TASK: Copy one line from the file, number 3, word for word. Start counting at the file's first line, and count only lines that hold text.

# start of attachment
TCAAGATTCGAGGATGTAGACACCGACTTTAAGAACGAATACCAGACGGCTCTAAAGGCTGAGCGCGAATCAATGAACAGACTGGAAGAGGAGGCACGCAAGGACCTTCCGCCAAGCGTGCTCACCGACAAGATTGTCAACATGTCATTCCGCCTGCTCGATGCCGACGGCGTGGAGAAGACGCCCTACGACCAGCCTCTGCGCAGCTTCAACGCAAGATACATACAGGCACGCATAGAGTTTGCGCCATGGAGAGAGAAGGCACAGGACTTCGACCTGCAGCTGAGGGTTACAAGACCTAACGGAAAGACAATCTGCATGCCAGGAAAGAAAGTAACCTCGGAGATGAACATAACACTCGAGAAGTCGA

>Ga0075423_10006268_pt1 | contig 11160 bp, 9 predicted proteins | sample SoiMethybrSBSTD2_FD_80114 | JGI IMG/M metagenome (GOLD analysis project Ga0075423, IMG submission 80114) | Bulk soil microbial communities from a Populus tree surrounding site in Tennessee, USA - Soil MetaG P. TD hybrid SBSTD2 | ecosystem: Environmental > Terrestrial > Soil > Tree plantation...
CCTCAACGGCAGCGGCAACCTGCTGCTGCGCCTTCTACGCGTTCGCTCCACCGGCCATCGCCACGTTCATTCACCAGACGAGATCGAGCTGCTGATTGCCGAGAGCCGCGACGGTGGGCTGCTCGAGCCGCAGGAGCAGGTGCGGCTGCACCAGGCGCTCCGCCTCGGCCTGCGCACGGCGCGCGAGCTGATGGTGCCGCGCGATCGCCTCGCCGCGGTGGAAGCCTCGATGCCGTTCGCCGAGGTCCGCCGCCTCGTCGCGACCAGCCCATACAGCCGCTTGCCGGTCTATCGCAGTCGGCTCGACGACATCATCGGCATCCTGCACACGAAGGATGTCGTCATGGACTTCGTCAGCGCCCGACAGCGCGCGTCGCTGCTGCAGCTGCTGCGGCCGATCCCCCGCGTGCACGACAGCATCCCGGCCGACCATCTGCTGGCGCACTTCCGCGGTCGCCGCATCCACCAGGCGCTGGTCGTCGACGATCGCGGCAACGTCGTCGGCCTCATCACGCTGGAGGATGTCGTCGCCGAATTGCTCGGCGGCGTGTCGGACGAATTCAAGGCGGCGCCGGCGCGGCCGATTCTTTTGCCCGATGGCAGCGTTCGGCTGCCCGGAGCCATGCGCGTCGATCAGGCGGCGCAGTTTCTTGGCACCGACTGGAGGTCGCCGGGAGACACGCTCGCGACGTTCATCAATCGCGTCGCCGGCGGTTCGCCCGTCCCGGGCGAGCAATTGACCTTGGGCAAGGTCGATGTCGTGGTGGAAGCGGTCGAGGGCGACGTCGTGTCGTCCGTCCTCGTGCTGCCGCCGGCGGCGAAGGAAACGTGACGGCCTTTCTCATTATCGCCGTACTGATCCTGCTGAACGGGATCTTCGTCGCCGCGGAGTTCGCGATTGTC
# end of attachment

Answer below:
CCTCAACGGCAGCGGCAACCTGCTGCTGCGCCTTCTACGCGTTCGCTCCACCGGCCATCGCCACGTTCATTCACCAGACGAGATCGAGCTGCTGATTGCCGAGAGCCGCGACGGTGGGCTGCTCGAGCCGCAGGAGCAGGTGCGGCTGCACCAGGCGCTCCGCCTCGGCCTGCGCACGGCGCGCGAGCTGATGGTGCCGCGCGATCGCCTCGCCGCGGTGGAAGCCTCGATGCCGTTCGCCGAGGTCCGCCGCCTCGTCGCGACCAGCCCATACAGCCGCTTGCCGGTCTATCGCAGTCGGCTCGACGACATCATCGGCATCCTGCACACGAAGGATGTCGTCATGGACTTCGTCAGCGCCCGACAGCGCGCGTCGCTGCTGCAGCTGCTGCGGCCGATCCCCCGCGTGCACGACAGCATCCCGGCCGACCATCTGCTGGCGCACTTCCGCGGTCGCCGCATCCACCAGGCGCTGGTCGTCGACGATCGCGGCAACGTCGTCGGCCTCATCACGCTGGAGGATGTCGTCGCCGAATTGCTCGGCGGCGTGTCGGACGAATTCAAGGCGGCGCCGGCGCGGCCGATTCTTTTGCCCGATGGCAGCGTTCGGCTGCCCGGAGCCATGCGCGTCGATCAGGCGGCGCAGTTTCTTGGCACCGACTGGAGGTCGCCGGGAGACACGCTCGCGACGTTCATCAATCGCGTCGCCGGCGGTTCGCCCGTCCCGGGCGAGCAATTGACCTTGGGCAAGGTCGATGTCGTGGTGGAAGCGGTCGAGGGCGACGTCGTGTCGTCCGTCCTCGTGCTGCCGCCGGCGGCGAAGGAAACGTGACGGCCTTTCTCATTATCGCCGTACTGATCCTGCTGAACGGGATCTTCGTCGCCGCGGAGTTCGCGATTGTC